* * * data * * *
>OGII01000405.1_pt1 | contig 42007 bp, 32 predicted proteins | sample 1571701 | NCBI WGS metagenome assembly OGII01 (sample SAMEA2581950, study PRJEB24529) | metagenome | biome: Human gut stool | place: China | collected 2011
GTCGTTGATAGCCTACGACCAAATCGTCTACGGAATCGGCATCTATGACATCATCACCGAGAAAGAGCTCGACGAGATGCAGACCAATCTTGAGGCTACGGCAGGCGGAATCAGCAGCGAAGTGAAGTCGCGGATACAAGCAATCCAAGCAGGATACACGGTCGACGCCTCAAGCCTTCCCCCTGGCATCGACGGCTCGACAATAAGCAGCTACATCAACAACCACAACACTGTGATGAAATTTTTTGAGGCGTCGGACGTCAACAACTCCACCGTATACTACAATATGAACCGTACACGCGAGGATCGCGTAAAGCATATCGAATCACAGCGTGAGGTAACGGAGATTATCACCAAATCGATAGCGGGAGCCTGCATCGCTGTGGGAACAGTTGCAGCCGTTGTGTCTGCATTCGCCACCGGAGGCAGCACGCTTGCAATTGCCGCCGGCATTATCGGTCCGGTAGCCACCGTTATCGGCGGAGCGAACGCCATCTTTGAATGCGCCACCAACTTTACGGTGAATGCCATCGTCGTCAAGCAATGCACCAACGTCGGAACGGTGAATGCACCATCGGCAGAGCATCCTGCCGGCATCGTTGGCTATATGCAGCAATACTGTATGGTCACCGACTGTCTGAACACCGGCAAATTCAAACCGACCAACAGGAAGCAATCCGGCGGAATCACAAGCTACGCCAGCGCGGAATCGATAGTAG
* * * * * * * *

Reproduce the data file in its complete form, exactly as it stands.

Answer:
>OGII01000405.1_pt1 | contig 42007 bp, 32 predicted proteins | sample 1571701 | NCBI WGS metagenome assembly OGII01 (sample SAMEA2581950, study PRJEB24529) | metagenome | biome: Human gut stool | place: China | collected 2011
GTCGTTGATAGCCTACGACCAAATCGTCTACGGAATCGGCATCTATGACATCATCACCGAGAAAGAGCTCGACGAGATGCAGACCAATCTTGAGGCTACGGCAGGCGGAATCAGCAGCGAAGTGAAGTCGCGGATACAAGCAATCCAAGCAGGATACACGGTCGACGCCTCAAGCCTTCCCCCTGGCATCGACGGCTCGACAATAAGCAGCTACATCAACAACCACAACACTGTGATGAAATTTTTTGAGGCGTCGGACGTCAACAACTCCACCGTATACTACAATATGAACCGTACACGCGAGGATCGCGTAAAGCATATCGAATCACAGCGTGAGGTAACGGAGATTATCACCAAATCGATAGCGGGAGCCTGCATCGCTGTGGGAACAGTTGCAGCCGTTGTGTCTGCATTCGCCACCGGAGGCAGCACGCTTGCAATTGCCGCCGGCATTATCGGTCCGGTAGCCACCGTTATCGGCGGAGCGAACGCCATCTTTGAATGCGCCACCAACTTTACGGTGAATGCCATCGTCGTCAAGCAATGCACCAACGTCGGAACGGTGAATGCACCATCGGCAGAGCATCCTGCCGGCATCGTTGGCTATATGCAGCAATACTGTATGGTCACCGACTGTCTGAACACCGGCAAATTCAAACCGACCAACAGGAAGCAATCCGGCGGAATCACAAGCTACGCCAGCGCGGAATCGATAGTAG